An Unfortunate Evaluation of Compatibilism: A Response to CARM.org’s “What is Compatibilism and is it Biblical?”

Abstract: Philosophers and theologians alike are very interested in the view called compatibilism. Recently an article written by Matt Slick of carm.org released an article on this view, but it was unfortunately replete with mistakes. This article is a direct response to his and seeks to clarify what the view is, whether it is biblical, … Continue reading An Unfortunate Evaluation of Compatibilism: A Response to CARM.org’s “What is Compatibilism and is it Biblical?”

A Biblical Bungle: A Response to CARM.org’s “What is Libertarian Free Will and is it Biblical?”

Abstract: This is a critical examination of CARM.org’s article “What is Libertarian Free Will and is it Biblical?,” which purports to define libertarian free will and demonstrate that it is not biblical. I conclude that Slick’s own definition is idiosyncratic and based on faulty research. It therefore fails to accurately represent the concept as currently … Continue reading A Biblical Bungle: A Response to CARM.org’s “What is Libertarian Free Will and is it Biblical?”

Does Ockham’s Razor Preclude Libertarian Interpretations of 1 Peter 1:3?

Abstract: In my essay “Does 1 Peter 1:3 Refute Libertarian Free Will?” I defend the thesis that the relevant verse is underdeterminative with respect to whether it teaches Libertarian Free Will (LFW) or Divine Causal Determinism (DCD). One attempt that has been made to resolve this epistemic standoff has been through the employment of Ockham’s … Continue reading Does Ockham’s Razor Preclude Libertarian Interpretations of 1 Peter 1:3?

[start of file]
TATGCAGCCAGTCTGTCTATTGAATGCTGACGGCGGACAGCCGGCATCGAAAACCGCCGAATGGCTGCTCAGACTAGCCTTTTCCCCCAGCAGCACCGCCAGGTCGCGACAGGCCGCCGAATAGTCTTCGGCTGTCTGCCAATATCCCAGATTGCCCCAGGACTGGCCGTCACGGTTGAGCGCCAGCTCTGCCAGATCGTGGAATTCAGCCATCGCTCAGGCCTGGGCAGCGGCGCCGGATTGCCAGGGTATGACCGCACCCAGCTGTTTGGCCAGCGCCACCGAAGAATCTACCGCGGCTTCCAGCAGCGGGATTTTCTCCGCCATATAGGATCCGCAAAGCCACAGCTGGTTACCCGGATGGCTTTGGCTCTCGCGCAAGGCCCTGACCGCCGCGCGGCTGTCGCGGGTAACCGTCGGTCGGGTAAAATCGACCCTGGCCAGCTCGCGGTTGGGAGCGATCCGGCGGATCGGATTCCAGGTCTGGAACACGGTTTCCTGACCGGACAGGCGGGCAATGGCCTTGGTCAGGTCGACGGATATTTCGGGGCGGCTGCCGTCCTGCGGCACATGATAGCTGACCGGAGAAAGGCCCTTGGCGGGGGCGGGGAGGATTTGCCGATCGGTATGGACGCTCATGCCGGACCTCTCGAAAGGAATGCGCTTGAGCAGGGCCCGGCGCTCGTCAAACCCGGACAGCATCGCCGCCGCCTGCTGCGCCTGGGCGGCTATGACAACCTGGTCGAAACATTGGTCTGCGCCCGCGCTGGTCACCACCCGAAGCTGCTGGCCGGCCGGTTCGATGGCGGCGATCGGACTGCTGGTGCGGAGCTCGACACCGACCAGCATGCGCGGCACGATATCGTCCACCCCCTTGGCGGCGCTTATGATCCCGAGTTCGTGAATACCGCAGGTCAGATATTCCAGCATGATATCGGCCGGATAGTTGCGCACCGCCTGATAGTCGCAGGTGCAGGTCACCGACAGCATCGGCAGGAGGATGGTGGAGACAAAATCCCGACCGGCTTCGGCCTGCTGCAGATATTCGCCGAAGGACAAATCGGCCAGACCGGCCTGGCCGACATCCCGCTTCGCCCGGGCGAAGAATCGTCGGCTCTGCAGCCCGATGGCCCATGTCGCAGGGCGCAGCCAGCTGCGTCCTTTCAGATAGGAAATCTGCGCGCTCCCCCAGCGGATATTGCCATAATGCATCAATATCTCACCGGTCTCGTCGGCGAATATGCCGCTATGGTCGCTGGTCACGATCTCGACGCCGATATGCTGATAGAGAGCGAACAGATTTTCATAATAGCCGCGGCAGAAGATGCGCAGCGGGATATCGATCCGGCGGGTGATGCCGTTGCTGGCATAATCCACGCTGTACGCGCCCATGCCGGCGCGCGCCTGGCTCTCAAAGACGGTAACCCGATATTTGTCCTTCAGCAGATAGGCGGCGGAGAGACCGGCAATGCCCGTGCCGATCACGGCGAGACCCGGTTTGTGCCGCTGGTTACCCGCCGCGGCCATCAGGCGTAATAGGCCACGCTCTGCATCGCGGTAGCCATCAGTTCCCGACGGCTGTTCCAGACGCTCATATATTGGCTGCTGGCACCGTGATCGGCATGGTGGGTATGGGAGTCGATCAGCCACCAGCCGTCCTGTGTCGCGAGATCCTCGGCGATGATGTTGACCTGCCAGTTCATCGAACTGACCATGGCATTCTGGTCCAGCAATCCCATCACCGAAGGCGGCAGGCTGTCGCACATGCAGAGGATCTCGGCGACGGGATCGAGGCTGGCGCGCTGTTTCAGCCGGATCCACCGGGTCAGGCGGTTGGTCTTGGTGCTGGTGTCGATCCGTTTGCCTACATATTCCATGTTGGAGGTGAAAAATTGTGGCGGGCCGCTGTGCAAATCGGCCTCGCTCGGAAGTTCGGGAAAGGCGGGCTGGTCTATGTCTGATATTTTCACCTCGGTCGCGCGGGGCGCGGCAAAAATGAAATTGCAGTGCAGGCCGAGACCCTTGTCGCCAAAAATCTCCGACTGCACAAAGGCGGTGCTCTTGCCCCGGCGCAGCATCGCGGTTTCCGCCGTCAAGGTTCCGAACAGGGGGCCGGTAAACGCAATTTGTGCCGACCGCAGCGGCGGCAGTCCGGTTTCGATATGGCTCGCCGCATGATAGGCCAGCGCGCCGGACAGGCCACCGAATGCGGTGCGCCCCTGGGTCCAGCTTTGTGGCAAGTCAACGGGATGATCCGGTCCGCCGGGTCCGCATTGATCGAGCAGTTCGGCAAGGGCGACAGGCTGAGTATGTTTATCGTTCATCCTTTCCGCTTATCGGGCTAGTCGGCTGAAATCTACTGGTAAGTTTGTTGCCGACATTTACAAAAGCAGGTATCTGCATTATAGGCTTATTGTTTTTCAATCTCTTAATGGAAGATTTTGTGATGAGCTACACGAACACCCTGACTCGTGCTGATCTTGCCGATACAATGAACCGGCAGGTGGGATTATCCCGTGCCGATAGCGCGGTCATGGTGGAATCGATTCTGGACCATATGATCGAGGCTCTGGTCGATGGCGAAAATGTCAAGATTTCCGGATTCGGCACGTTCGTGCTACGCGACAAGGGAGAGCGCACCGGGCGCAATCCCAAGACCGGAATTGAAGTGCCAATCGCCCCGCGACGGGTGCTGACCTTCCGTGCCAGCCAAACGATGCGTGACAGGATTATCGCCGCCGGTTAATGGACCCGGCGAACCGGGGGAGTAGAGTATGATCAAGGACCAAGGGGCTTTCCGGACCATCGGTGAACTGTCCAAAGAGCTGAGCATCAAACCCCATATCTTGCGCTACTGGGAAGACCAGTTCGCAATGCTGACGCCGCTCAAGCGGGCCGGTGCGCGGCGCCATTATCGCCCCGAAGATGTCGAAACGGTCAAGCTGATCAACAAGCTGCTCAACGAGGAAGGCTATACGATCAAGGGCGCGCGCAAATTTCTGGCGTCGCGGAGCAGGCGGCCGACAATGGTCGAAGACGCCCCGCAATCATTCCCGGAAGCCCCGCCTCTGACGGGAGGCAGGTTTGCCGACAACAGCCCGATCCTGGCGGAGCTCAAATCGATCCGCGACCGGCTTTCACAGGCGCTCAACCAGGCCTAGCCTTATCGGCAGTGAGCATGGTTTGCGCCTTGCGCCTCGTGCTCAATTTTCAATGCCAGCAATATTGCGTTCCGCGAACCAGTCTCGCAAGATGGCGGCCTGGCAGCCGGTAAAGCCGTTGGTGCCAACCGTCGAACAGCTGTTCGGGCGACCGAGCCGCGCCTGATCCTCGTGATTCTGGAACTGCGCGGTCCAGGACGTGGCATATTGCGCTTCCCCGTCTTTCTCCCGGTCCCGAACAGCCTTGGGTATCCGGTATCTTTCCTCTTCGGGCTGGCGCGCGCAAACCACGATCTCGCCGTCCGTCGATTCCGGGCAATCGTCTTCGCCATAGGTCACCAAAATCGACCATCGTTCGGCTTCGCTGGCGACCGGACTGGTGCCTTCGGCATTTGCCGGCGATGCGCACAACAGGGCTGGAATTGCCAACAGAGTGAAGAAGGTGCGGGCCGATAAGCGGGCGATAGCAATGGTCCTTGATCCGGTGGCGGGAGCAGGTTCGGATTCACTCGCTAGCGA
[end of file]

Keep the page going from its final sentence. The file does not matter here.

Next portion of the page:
Thomistic Compatibilism: The Bad, the Worthless, & the Ugly

Over the past week, FreeThinking Ministries has taken a close look at various shades of compatibilism. The shade we will be concerned with today is one that is found in both Protestant and Catholic circles and is what I will refer to as Thomistic Compatibilism. Before elaborating this view, I think it’s important to get some … Continue reading Thomistic Compatibilism: The Bad, the Worthless, & the Ugly

Yoda & K-2: Semi-Compatibilism & Responsibility

Recently a friend of mine — a philosophy professor who believes humans possess libertarian free will — posted a question on social media directed to Christians. He asked: “If you had to choose between the two, would you rather be a Calvinist (compatibilist version) or an open theist?” I quickly responded with the following: “The ironic thing … Continue reading Yoda & K-2: Semi-Compatibilism & Responsibility

Libertarian Freedom Fighters

Nothing fascinates me more than investigating evidence for the existence of God. I have spent the past seven years of my life devoting multiple hours every day examining this data and related issues. One of these related issues is that of free will. Though this has been the subject of debate for centuries — among Christians and … Continue reading Libertarian Freedom Fighters

Fifty Shades of Compatibilism

What is “compatibilistic free will”? Years ago when I first heard of this doctrine it shocked me. Intuitively I thought it did not make sense. How can God determine (force) someone to freely do something? Little did I know that it is one of the most discussed doctrines in modern philosophy and theology. Roughly, compatibilism … Continue reading Fifty Shades of Compatibilism

Rogue One: A Lesson About Free Will & Responsibility

SPOILER ALERT!!! I absolutely love the Star Wars saga! I have been a Star Wars fanatic since I was a little boy when the first movie (Episode IV) was released in 1977. Not much has changed as far as this is concerned over the past forty years — I even still purchase Star Wars action figures to … Continue reading Rogue One: A Lesson About Free Will & Responsibility

Compatibilistic Free Will: Can you have your cake & eat it too?

I have spent the majority of my academic career contemplating free will. For over a decade I held the view of theological determinism and labeled myself as a “Calvinist.” For years I rejected the notion that humans were free to think or act in a libertarian sense. I found it interesting that when I began to … Continue reading Compatibilistic Free Will: Can you have your cake & eat it too?